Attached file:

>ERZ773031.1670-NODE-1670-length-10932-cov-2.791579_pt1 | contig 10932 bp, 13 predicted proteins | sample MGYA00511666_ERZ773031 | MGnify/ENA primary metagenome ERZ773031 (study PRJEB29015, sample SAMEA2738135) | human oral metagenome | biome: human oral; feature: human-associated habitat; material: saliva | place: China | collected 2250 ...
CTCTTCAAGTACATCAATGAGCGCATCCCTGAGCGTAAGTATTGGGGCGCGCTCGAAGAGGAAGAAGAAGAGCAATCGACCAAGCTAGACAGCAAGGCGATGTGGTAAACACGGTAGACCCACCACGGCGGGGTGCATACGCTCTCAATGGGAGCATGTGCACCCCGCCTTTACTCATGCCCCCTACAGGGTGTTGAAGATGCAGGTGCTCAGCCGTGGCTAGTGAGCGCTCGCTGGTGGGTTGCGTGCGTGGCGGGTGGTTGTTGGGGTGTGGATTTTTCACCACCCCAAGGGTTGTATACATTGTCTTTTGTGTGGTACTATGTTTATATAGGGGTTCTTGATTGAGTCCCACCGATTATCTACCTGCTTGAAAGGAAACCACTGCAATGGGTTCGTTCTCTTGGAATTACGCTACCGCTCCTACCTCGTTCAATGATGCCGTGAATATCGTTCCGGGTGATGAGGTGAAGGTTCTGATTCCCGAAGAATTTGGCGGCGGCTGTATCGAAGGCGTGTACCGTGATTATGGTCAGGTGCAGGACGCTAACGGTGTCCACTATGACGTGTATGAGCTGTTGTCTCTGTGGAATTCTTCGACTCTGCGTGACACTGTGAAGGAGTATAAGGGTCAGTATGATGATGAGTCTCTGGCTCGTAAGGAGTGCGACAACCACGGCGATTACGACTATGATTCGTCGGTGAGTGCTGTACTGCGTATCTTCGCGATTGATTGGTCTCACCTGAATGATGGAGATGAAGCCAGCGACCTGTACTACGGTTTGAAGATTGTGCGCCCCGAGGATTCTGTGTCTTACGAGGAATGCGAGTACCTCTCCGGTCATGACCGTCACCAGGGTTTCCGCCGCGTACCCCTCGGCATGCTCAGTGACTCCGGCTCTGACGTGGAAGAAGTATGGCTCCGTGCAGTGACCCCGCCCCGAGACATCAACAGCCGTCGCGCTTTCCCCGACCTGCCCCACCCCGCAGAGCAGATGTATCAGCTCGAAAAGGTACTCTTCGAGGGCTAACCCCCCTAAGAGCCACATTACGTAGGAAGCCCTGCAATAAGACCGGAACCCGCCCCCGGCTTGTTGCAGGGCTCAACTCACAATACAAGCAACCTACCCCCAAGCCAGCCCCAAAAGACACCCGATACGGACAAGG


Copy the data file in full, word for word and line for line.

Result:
>ERZ773031.1670-NODE-1670-length-10932-cov-2.791579_pt1 | contig 10932 bp, 13 predicted proteins | sample MGYA00511666_ERZ773031 | MGnify/ENA primary metagenome ERZ773031 (study PRJEB29015, sample SAMEA2738135) | human oral metagenome | biome: human oral; feature: human-associated habitat; material: saliva | place: China | collected 2250 ...
CTCTTCAAGTACATCAATGAGCGCATCCCTGAGCGTAAGTATTGGGGCGCGCTCGAAGAGGAAGAAGAAGAGCAATCGACCAAGCTAGACAGCAAGGCGATGTGGTAAACACGGTAGACCCACCACGGCGGGGTGCATACGCTCTCAATGGGAGCATGTGCACCCCGCCTTTACTCATGCCCCCTACAGGGTGTTGAAGATGCAGGTGCTCAGCCGTGGCTAGTGAGCGCTCGCTGGTGGGTTGCGTGCGTGGCGGGTGGTTGTTGGGGTGTGGATTTTTCACCACCCCAAGGGTTGTATACATTGTCTTTTGTGTGGTACTATGTTTATATAGGGGTTCTTGATTGAGTCCCACCGATTATCTACCTGCTTGAAAGGAAACCACTGCAATGGGTTCGTTCTCTTGGAATTACGCTACCGCTCCTACCTCGTTCAATGATGCCGTGAATATCGTTCCGGGTGATGAGGTGAAGGTTCTGATTCCCGAAGAATTTGGCGGCGGCTGTATCGAAGGCGTGTACCGTGATTATGGTCAGGTGCAGGACGCTAACGGTGTCCACTATGACGTGTATGAGCTGTTGTCTCTGTGGAATTCTTCGACTCTGCGTGACACTGTGAAGGAGTATAAGGGTCAGTATGATGATGAGTCTCTGGCTCGTAAGGAGTGCGACAACCACGGCGATTACGACTATGATTCGTCGGTGAGTGCTGTACTGCGTATCTTCGCGATTGATTGGTCTCACCTGAATGATGGAGATGAAGCCAGCGACCTGTACTACGGTTTGAAGATTGTGCGCCCCGAGGATTCTGTGTCTTACGAGGAATGCGAGTACCTCTCCGGTCATGACCGTCACCAGGGTTTCCGCCGCGTACCCCTCGGCATGCTCAGTGACTCCGGCTCTGACGTGGAAGAAGTATGGCTCCGTGCAGTGACCCCGCCCCGAGACATCAACAGCCGTCGCGCTTTCCCCGACCTGCCCCACCCCGCAGAGCAGATGTATCAGCTCGAAAAGGTACTCTTCGAGGGCTAACCCCCCTAAGAGCCACATTACGTAGGAAGCCCTGCAATAAGACCGGAACCCGCCCCCGGCTTGTTGCAGGGCTCAACTCACAATACAAGCAACCTACCCCCAAGCCAGCCCCAAAAGACACCCGATACGGACAAGG